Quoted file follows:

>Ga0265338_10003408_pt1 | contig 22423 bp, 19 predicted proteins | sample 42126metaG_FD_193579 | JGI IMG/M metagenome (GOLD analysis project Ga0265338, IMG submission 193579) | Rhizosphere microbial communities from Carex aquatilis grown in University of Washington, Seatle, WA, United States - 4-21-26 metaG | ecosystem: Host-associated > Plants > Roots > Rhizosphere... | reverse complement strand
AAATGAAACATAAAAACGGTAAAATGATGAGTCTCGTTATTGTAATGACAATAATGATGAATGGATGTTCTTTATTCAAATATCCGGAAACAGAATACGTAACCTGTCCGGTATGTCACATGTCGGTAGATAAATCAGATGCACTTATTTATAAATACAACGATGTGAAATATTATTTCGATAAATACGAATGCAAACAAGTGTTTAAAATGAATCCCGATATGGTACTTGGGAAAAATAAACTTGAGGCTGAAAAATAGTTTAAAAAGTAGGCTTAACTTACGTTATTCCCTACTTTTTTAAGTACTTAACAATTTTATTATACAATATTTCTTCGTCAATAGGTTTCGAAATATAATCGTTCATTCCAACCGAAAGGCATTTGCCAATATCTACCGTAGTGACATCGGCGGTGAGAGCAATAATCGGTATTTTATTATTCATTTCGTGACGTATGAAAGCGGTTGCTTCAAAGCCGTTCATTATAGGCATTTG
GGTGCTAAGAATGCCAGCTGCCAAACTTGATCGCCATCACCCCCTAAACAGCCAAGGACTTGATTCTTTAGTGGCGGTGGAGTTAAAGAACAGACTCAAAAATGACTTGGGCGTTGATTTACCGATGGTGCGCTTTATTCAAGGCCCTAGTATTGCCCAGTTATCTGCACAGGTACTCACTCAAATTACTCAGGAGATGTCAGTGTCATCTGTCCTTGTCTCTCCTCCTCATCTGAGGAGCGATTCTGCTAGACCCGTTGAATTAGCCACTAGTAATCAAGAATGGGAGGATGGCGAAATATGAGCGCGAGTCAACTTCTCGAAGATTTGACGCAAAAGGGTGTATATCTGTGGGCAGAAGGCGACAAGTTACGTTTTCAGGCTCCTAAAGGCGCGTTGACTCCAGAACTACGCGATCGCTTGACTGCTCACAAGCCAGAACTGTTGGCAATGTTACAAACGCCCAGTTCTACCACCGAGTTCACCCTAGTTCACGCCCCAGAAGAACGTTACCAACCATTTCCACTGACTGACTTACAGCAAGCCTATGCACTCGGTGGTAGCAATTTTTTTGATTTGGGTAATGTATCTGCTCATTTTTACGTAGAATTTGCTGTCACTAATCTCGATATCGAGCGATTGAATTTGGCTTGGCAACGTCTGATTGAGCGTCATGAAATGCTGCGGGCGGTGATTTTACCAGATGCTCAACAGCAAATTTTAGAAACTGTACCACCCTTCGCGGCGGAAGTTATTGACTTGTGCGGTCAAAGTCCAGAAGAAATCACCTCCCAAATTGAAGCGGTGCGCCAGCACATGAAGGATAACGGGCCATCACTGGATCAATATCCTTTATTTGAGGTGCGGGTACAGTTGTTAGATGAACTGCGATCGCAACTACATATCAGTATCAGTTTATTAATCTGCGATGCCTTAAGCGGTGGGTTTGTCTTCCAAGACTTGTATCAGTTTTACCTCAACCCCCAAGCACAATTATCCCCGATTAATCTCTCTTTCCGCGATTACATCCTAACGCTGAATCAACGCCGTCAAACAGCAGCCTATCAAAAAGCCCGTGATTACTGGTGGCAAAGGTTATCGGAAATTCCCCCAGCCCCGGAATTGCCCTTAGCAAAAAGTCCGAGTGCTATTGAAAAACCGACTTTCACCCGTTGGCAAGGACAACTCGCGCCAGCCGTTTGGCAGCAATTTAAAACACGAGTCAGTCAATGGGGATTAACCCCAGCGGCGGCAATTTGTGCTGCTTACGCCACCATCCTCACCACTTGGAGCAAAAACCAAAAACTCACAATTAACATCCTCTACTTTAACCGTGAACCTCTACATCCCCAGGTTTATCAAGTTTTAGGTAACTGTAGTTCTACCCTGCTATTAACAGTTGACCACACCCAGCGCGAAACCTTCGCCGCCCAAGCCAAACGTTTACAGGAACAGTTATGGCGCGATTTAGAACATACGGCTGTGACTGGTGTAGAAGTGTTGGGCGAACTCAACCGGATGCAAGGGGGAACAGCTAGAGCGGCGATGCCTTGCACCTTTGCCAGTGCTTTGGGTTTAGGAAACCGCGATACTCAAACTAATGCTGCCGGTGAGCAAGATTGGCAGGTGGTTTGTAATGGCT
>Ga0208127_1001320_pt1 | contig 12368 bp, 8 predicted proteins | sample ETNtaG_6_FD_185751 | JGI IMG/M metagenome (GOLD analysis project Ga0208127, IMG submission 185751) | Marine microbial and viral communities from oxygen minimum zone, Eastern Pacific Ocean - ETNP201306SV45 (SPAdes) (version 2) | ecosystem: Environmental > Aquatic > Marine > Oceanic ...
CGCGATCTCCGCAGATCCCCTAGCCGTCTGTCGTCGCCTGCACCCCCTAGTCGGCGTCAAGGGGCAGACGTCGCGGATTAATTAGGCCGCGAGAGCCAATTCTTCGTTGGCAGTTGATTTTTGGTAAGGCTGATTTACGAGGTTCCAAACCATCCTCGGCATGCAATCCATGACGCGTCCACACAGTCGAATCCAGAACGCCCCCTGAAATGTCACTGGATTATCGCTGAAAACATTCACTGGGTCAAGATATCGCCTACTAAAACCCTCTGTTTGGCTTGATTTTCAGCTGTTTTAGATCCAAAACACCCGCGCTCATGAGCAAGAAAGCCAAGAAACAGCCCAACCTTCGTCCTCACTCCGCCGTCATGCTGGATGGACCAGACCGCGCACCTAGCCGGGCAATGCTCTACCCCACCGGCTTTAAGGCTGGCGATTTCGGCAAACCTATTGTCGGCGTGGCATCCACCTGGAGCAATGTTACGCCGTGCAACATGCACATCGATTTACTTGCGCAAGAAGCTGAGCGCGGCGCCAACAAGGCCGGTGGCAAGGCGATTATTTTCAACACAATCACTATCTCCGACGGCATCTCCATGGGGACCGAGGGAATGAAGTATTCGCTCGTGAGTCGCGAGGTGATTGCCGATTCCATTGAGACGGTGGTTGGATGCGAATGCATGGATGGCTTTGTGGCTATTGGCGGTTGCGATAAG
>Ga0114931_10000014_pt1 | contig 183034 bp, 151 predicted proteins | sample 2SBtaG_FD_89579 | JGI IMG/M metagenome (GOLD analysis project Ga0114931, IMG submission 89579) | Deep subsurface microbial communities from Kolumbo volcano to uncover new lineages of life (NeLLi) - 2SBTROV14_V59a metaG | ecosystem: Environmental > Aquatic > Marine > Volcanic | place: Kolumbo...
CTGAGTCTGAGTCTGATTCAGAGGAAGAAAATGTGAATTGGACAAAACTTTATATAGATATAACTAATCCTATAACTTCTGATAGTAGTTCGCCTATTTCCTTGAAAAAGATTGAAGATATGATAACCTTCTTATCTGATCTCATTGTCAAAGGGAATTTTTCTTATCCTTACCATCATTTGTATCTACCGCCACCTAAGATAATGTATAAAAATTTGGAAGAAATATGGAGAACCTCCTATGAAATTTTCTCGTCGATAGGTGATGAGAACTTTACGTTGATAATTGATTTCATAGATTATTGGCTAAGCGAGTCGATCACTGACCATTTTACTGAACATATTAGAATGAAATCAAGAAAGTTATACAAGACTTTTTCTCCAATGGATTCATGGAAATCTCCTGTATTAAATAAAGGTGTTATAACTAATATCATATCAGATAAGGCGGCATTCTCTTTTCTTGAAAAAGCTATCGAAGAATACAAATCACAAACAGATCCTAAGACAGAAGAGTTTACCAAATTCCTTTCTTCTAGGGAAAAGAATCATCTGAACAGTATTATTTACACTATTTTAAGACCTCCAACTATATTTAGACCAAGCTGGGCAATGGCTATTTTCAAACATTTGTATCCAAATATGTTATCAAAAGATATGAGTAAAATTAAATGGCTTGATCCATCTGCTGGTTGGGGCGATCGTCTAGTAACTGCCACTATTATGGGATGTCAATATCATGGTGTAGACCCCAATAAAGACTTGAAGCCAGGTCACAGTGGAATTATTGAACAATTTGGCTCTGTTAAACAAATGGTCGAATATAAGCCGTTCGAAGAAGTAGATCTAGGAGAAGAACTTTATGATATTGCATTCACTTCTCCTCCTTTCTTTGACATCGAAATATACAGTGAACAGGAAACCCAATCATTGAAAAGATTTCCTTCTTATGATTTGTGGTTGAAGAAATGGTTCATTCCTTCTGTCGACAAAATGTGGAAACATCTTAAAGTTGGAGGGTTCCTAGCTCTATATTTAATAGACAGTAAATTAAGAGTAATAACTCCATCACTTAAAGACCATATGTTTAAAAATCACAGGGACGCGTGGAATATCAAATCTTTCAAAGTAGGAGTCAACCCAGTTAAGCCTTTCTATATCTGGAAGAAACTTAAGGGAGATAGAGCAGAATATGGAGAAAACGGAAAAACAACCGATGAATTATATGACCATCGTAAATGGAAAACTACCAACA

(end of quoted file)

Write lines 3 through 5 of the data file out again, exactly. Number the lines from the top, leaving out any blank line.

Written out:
GGTGCTAAGAATGCCAGCTGCCAAACTTGATCGCCATCACCCCCTAAACAGCCAAGGACTTGATTCTTTAGTGGCGGTGGAGTTAAAGAACAGACTCAAAAATGACTTGGGCGTTGATTTACCGATGGTGCGCTTTATTCAAGGCCCTAGTATTGCCCAGTTATCTGCACAGGTACTCACTCAAATTACTCAGGAGATGTCAGTGTCATCTGTCCTTGTCTCTCCTCCTCATCTGAGGAGCGATTCTGCTAGACCCGTTGAATTAGCCACTAGTAATCAAGAATGGGAGGATGGCGAAATATGAGCGCGAGTCAACTTCTCGAAGATTTGACGCAAAAGGGTGTATATCTGTGGGCAGAAGGCGACAAGTTACGTTTTCAGGCTCCTAAAGGCGCGTTGACTCCAGAACTACGCGATCGCTTGACTGCTCACAAGCCAGAACTGTTGGCAATGTTACAAACGCCCAGTTCTACCACCGAGTTCACCCTAGTTCACGCCCCAGAAGAACGTTACCAACCATTTCCACTGACTGACTTACAGCAAGCCTATGCACTCGGTGGTAGCAATTTTTTTGATTTGGGTAATGTATCTGCTCATTTTTACGTAGAATTTGCTGTCACTAATCTCGATATCGAGCGATTGAATTTGGCTTGGCAACGTCTGATTGAGCGTCATGAAATGCTGCGGGCGGTGATTTTACCAGATGCTCAACAGCAAATTTTAGAAACTGTACCACCCTTCGCGGCGGAAGTTATTGACTTGTGCGGTCAAAGTCCAGAAGAAATCACCTCCCAAATTGAAGCGGTGCGCCAGCACATGAAGGATAACGGGCCATCACTGGATCAATATCCTTTATTTGAGGTGCGGGTACAGTTGTTAGATGAACTGCGATCGCAACTACATATCAGTATCAGTTTATTAATCTGCGATGCCTTAAGCGGTGGGTTTGTCTTCCAAGACTTGTATCAGTTTTACCTCAACCCCCAAGCACAATTATCCCCGATTAATCTCTCTTTCCGCGATTACATCCTAACGCTGAATCAACGCCGTCAAACAGCAGCCTATCAAAAAGCCCGTGATTACTGGTGGCAAAGGTTATCGGAAATTCCCCCAGCCCCGGAATTGCCCTTAGCAAAAAGTCCGAGTGCTATTGAAAAACCGACTTTCACCCGTTGGCAAGGACAACTCGCGCCAGCCGTTTGGCAGCAATTTAAAACACGAGTCAGTCAATGGGGATTAACCCCAGCGGCGGCAATTTGTGCTGCTTACGCCACCATCCTCACCACTTGGAGCAAAAACCAAAAACTCACAATTAACATCCTCTACTTTAACCGTGAACCTCTACATCCCCAGGTTTATCAAGTTTTAGGTAACTGTAGTTCTACCCTGCTATTAACAGTTGACCACACCCAGCGCGAAACCTTCGCCGCCCAAGCCAAACGTTTACAGGAACAGTTATGGCGCGATTTAGAACATACGGCTGTGACTGGTGTAGAAGTGTTGGGCGAACTCAACCGGATGCAAGGGGGAACAGCTAGAGCGGCGATGCCTTGCACCTTTGCCAGTGCTTTGGGTTTAGGAAACCGCGATACTCAAACTAATGCTGCCGGTGAGCAAGATTGGCAGGTGGTTTGTAATGGCT
>Ga0208127_1001320_pt1 | contig 12368 bp, 8 predicted proteins | sample ETNtaG_6_FD_185751 | JGI IMG/M metagenome (GOLD analysis project Ga0208127, IMG submission 185751) | Marine microbial and viral communities from oxygen minimum zone, Eastern Pacific Ocean - ETNP201306SV45 (SPAdes) (version 2) | ecosystem: Environmental > Aquatic > Marine > Oceanic ...
CGCGATCTCCGCAGATCCCCTAGCCGTCTGTCGTCGCCTGCACCCCCTAGTCGGCGTCAAGGGGCAGACGTCGCGGATTAATTAGGCCGCGAGAGCCAATTCTTCGTTGGCAGTTGATTTTTGGTAAGGCTGATTTACGAGGTTCCAAACCATCCTCGGCATGCAATCCATGACGCGTCCACACAGTCGAATCCAGAACGCCCCCTGAAATGTCACTGGATTATCGCTGAAAACATTCACTGGGTCAAGATATCGCCTACTAAAACCCTCTGTTTGGCTTGATTTTCAGCTGTTTTAGATCCAAAACACCCGCGCTCATGAGCAAGAAAGCCAAGAAACAGCCCAACCTTCGTCCTCACTCCGCCGTCATGCTGGATGGACCAGACCGCGCACCTAGCCGGGCAATGCTCTACCCCACCGGCTTTAAGGCTGGCGATTTCGGCAAACCTATTGTCGGCGTGGCATCCACCTGGAGCAATGTTACGCCGTGCAACATGCACATCGATTTACTTGCGCAAGAAGCTGAGCGCGGCGCCAACAAGGCCGGTGGCAAGGCGATTATTTTCAACACAATCACTATCTCCGACGGCATCTCCATGGGGACCGAGGGAATGAAGTATTCGCTCGTGAGTCGCGAGGTGATTGCCGATTCCATTGAGACGGTGGTTGGATGCGAATGCATGGATGGCTTTGTGGCTATTGGCGGTTGCGATAAG